KAM Disclosure in the Auditor’s Report – A Literature Review
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- Book chapters 
Original version. I Birkeland, K., & Stenheim, T. (red.). Finansiell og ikke-finansiell rapportering: - Trender og utvikling: Festskrift til Hans Robert Schwencke (1. utg. s. 357 - 400). Gyldendal.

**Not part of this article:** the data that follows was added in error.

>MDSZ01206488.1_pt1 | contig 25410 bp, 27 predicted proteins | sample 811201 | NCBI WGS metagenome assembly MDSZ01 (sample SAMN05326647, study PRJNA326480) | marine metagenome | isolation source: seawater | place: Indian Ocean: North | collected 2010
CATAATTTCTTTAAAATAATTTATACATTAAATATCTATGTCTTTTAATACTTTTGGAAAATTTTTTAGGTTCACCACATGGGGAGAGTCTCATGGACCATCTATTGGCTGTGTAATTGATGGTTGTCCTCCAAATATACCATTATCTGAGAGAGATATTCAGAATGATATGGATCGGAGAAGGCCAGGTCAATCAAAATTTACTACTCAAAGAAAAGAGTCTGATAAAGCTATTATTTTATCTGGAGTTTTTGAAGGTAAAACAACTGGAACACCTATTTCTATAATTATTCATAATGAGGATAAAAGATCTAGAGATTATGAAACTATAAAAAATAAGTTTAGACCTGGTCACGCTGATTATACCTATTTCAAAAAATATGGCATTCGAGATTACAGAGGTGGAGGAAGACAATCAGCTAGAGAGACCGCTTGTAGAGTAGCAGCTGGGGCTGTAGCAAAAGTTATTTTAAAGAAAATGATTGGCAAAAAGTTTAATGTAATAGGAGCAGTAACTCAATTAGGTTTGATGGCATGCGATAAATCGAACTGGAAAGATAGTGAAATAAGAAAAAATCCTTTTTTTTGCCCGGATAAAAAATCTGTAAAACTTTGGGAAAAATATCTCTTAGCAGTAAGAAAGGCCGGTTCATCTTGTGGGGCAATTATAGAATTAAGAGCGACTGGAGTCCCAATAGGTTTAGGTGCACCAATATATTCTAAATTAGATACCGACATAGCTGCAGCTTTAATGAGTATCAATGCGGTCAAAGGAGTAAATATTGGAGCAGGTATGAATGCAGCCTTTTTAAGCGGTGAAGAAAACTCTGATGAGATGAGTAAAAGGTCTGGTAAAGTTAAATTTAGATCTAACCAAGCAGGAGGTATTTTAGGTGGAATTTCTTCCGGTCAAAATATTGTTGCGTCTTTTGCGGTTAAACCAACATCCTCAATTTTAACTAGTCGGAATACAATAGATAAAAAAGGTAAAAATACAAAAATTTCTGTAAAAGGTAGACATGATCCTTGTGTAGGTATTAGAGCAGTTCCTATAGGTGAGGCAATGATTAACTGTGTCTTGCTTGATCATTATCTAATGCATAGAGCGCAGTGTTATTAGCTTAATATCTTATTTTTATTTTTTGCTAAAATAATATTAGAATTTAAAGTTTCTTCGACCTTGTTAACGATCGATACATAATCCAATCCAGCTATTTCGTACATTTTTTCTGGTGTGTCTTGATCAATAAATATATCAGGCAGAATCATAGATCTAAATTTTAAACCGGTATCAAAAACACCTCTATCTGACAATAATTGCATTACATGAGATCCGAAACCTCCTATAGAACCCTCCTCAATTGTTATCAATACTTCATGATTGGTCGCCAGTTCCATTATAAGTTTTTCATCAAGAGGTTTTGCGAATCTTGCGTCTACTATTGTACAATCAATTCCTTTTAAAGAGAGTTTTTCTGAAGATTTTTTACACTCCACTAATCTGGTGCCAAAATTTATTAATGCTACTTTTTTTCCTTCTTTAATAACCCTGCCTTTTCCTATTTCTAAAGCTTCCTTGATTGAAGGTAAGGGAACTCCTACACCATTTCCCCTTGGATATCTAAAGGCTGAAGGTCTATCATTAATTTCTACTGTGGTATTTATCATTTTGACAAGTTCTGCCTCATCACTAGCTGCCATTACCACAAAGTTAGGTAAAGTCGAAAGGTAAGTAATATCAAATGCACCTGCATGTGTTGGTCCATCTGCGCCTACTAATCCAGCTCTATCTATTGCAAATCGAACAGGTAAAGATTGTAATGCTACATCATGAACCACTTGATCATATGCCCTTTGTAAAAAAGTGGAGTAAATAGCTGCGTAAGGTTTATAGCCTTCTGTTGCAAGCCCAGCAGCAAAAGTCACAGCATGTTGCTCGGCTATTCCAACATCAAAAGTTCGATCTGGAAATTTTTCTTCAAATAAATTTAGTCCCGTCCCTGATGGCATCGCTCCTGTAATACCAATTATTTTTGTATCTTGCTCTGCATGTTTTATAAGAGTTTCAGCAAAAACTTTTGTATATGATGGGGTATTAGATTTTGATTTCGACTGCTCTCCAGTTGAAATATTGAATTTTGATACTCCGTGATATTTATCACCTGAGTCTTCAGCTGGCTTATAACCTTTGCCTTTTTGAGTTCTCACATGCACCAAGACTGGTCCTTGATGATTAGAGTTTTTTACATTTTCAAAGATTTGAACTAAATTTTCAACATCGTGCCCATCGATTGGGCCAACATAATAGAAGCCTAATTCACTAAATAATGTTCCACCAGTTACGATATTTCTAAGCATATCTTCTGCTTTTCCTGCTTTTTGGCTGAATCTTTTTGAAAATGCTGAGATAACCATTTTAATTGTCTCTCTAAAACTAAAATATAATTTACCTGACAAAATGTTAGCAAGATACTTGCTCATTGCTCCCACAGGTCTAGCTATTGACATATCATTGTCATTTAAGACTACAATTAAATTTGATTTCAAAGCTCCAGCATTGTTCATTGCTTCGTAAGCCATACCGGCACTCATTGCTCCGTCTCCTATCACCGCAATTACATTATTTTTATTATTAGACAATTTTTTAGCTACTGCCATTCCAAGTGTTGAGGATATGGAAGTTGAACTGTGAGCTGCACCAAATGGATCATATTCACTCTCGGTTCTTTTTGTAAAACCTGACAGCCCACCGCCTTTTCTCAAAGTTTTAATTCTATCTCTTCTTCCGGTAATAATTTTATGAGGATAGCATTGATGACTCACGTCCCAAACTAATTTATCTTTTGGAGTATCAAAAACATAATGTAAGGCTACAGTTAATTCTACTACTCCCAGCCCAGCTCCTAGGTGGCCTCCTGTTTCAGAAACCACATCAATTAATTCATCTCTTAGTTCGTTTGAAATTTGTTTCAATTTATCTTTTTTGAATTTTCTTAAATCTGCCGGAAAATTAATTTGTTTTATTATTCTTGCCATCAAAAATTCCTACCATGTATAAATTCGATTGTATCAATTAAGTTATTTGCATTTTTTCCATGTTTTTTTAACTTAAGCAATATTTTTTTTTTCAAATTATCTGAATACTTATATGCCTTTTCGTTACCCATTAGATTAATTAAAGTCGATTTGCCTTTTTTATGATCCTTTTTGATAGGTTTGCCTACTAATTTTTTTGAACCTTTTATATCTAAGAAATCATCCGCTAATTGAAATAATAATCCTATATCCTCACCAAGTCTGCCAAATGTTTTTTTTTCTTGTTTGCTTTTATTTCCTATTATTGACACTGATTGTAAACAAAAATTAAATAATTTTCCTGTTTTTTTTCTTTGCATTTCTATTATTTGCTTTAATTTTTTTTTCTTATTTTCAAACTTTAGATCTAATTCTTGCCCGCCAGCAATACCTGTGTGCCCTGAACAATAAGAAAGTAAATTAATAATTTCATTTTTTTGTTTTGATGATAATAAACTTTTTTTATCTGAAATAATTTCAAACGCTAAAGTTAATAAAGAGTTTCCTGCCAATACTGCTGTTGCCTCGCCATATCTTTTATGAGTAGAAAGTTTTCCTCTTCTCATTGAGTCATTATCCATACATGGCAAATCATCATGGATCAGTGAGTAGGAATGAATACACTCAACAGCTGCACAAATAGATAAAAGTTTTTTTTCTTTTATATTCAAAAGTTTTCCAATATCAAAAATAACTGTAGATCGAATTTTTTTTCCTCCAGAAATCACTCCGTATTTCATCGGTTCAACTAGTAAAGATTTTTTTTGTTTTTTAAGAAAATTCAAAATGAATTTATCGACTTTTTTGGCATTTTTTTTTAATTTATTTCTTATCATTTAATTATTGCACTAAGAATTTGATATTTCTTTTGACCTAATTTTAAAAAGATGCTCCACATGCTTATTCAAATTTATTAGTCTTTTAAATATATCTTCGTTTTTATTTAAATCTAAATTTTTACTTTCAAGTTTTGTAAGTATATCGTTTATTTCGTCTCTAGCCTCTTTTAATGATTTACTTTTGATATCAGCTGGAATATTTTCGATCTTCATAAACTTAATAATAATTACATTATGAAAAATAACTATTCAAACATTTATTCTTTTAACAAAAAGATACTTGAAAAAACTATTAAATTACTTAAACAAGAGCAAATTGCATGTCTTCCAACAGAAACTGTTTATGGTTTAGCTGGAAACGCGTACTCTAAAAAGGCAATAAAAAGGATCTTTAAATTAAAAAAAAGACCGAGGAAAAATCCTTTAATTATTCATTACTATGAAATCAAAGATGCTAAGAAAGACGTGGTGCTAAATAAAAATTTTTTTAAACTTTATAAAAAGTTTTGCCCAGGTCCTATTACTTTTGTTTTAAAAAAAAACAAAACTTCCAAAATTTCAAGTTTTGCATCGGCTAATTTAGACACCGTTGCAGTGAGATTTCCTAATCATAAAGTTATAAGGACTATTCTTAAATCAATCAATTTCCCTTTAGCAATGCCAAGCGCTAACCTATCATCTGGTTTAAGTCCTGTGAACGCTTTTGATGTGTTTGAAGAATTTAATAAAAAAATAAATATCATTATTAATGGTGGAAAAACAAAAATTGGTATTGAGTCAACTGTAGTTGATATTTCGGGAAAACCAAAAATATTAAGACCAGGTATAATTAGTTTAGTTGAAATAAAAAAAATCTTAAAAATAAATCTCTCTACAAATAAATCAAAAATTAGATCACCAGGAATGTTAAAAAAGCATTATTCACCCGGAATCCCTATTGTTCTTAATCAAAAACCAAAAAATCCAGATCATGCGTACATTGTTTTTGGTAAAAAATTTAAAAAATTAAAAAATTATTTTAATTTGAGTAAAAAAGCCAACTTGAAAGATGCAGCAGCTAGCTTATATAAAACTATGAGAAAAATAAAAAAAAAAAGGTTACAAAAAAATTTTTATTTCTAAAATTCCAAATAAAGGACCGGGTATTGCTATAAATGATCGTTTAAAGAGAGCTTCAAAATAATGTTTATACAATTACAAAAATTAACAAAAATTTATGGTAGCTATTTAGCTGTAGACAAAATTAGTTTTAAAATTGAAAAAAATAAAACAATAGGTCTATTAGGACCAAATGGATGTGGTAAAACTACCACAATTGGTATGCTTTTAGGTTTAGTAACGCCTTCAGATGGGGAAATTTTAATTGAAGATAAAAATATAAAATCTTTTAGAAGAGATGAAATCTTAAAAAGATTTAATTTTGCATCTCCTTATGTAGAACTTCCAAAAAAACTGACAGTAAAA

The requirement of including Key Audit Matters (KAM) is the most significant change made to the auditor’s report in many years. The purpose of KAM is to meet the request from the users of accounting information to include more information in the auditor’s report on matters that are most significant and critical to the audit and, by that, enhancing the transparency and communicative value of the auditor’s report. Still, the KAM disclosure requirement may have both intended and unintended consequences for auditors, clients, users and regulators. Subsequent to the introduction of KAM, a significant number of research papers has explored the impact of KAM or similar reporting initiatives (CAM/RMM/EQM/JOA).2 Our literature review includes research published through May 2020. The review is structured into auditor consequences, user consequences, and client consequences. We carefully distinguish between various extended auditor reporting initiatives, such as KAM/CAM/RMM when discussing the research findings. Based on the archival research, the impact of KAM disclosure appears to be non-existent or at best very small. The experimental research papers focusing on KAM/CAM provide some indications of a behavioral impact. Still, these findings should be interpreted with caution since most of the participants in these experiments are less sophisticated than in a “real life setting”. The research activity in this area is high, and future research could help to further indicate and eventually confirm the various potential implications of the new reporting regime. Based on the available evidence at this point, the overall impact of the KAM/CAM disclosure requirement appears to be limited and, to some extent, mixed.